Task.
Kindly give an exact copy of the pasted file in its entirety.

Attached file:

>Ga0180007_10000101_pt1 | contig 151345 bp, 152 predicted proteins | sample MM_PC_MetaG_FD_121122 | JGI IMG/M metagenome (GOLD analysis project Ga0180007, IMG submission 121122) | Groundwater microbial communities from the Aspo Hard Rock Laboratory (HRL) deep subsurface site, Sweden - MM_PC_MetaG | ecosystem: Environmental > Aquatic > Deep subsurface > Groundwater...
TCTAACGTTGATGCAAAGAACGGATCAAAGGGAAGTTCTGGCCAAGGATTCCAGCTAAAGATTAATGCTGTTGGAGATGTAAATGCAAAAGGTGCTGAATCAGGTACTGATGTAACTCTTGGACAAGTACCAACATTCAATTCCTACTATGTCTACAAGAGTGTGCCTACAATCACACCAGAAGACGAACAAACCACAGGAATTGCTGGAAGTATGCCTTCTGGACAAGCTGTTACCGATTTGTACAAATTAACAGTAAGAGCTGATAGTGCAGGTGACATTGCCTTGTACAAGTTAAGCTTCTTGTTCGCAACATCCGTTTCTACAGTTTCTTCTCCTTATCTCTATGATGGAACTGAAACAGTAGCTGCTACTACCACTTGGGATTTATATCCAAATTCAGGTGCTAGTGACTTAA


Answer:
>Ga0180007_10000101_pt1 | contig 151345 bp, 152 predicted proteins | sample MM_PC_MetaG_FD_121122 | JGI IMG/M metagenome (GOLD analysis project Ga0180007, IMG submission 121122) | Groundwater microbial communities from the Aspo Hard Rock Laboratory (HRL) deep subsurface site, Sweden - MM_PC_MetaG | ecosystem: Environmental > Aquatic > Deep subsurface > Groundwater...
TCTAACGTTGATGCAAAGAACGGATCAAAGGGAAGTTCTGGCCAAGGATTCCAGCTAAAGATTAATGCTGTTGGAGATGTAAATGCAAAAGGTGCTGAATCAGGTACTGATGTAACTCTTGGACAAGTACCAACATTCAATTCCTACTATGTCTACAAGAGTGTGCCTACAATCACACCAGAAGACGAACAAACCACAGGAATTGCTGGAAGTATGCCTTCTGGACAAGCTGTTACCGATTTGTACAAATTAACAGTAAGAGCTGATAGTGCAGGTGACATTGCCTTGTACAAGTTAAGCTTCTTGTTCGCAACATCCGTTTCTACAGTTTCTTCTCCTTATCTCTATGATGGAACTGAAACAGTAGCTGCTACTACCACTTGGGATTTATATCCAAATTCAGGTGCTAGTGACTTAA